IT in the News

Published December 1, 2003

Broadband Prices Fall, Connections Surge

“A new study by the Pew Internet & American Life Project says 31 percent of U.S. Web households now reach the Net via a broadband connection, up 50 percent in a year. And by the end of this year, at least 7 million, or 39 percent more, will switch–a number that could double if more companies follow Verizon Communications Inc.’s lead and slash broadband fees to $35 a month, a 30 percent drop, says analyst Anthony Noto of Goldman, Sachs & Co.”

BusinessWeek, June 23, 2003

“In a race for customers with cable broadband Internet providers, BellSouth Corp. and SBC Communications Inc. have slashed prices for their Internet access. BellSouth reduced prices by 14 percent to $29.95 a month when the service is bought with unlimited local and long-distance calling, and SBC reduced the price on high-speed Web connections 10 percent, to $26.95, with a one-year contract.”

Kansas City Star, October 13, 2003

Cell Phone Cancer Suit Dismissal Upheld

“An appeals court on Wednesday sided with a federal judge who dismissed an $800 million lawsuit filed by a Maryland doctor who said his cell phone use caused his brain tumor. A three-judge panel of the 4th U.S. Circuit Court of Appeals in Richmond, Virginia agreed with the lower court judge that testimony from an epidemiologist for the plaintiffs was neither relevant nor reliable. … Three major studies published since December 2000, including one by the National Cancer Institute, showed cell phones–used by 137 million Americans–don’t cause any adverse health effects.”

–Associated Press, October 22, 2003

SBC Starts Selling Long-Distance in Illinois

“SBC Communications Inc. will sell long-distance service [in Illinois] beginning today, for the first time since the federal government broke up the telephone monopoly in 1984. … SBC had to prove to the [Federal Communications Commission] that it had opened its phone network to competitors–which lease it and use SBC lines to sell local phone service–and that competition in the local service market was happening in Illinois.”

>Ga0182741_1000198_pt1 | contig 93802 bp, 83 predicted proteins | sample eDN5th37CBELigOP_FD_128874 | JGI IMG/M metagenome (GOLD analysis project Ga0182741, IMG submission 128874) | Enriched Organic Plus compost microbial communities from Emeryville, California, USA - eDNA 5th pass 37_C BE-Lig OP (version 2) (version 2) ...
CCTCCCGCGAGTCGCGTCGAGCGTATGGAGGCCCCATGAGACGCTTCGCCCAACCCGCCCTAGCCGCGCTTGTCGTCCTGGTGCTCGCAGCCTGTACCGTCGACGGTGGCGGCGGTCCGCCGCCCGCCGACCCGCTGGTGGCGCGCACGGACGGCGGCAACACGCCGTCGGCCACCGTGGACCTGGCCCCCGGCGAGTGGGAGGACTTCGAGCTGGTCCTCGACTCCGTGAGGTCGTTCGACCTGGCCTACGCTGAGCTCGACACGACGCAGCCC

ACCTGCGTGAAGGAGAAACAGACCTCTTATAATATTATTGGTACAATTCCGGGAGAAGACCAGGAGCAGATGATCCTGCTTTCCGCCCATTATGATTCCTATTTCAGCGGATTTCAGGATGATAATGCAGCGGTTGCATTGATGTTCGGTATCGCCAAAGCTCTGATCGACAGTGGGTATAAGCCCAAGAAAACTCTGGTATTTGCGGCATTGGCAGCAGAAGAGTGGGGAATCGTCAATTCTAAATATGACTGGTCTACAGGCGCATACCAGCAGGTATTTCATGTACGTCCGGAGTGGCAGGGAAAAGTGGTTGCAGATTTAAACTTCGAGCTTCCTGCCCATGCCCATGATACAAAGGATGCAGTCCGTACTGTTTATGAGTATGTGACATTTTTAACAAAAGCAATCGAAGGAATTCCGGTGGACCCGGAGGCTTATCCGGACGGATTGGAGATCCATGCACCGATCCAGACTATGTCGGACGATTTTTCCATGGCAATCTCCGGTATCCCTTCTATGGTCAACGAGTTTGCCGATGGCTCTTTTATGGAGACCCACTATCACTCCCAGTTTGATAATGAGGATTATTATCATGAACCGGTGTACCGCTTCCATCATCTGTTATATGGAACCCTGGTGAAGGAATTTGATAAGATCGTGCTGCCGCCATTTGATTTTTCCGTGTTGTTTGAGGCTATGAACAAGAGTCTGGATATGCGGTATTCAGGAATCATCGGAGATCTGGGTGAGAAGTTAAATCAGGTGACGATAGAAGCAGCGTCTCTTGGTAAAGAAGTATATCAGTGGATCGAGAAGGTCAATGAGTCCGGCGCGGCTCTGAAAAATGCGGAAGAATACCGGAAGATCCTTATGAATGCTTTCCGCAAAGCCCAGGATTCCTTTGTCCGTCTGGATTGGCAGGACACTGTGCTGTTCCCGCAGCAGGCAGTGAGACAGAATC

Chicago Sun-Times, October 24, 2003

FCC Wants to Modify Method for Calculating UNE-P Rates

“The FCC has tentatively concluded that the current method of setting UNE-P rates is too hypothetical and should more accurately reflect ‘real world attributes,’ signaling that wholesale rates should rise. Higher rates would limit RBOC market share losses to AT&T and MCI. We believe that changes to TELRIC could lead UNE-P rates to rise by 20 percent on average, from approximately $18 per month to $21-$22. … We would view an average $22 UNE-P rate as fair for all parties involved.”

–CIBC World Markets, September 10, 2003

Judge Argues State Regulation of Web Phones Could Hurt Internet

“It would stunt Internet development and violate federal law if state regulators try to treat Internet-based voice calls as they do traditional calls, a judge ruled. U.S. District Judge Michael Davis made public Thursday the rationale behind his decision last week to bar Minnesota regulators from requiring a small company that provides cheap phone service via high-speed Internet connections to face the same regulatory fees and obligations as a traditional phone company. … It is unclear what impact the federal ruling in Minneapolis might have on state regulators in California and Wisconsin who also have voted to regulate Internet phone companies or other states that are now considering the matter.”

–Associated Press, October 18, 2003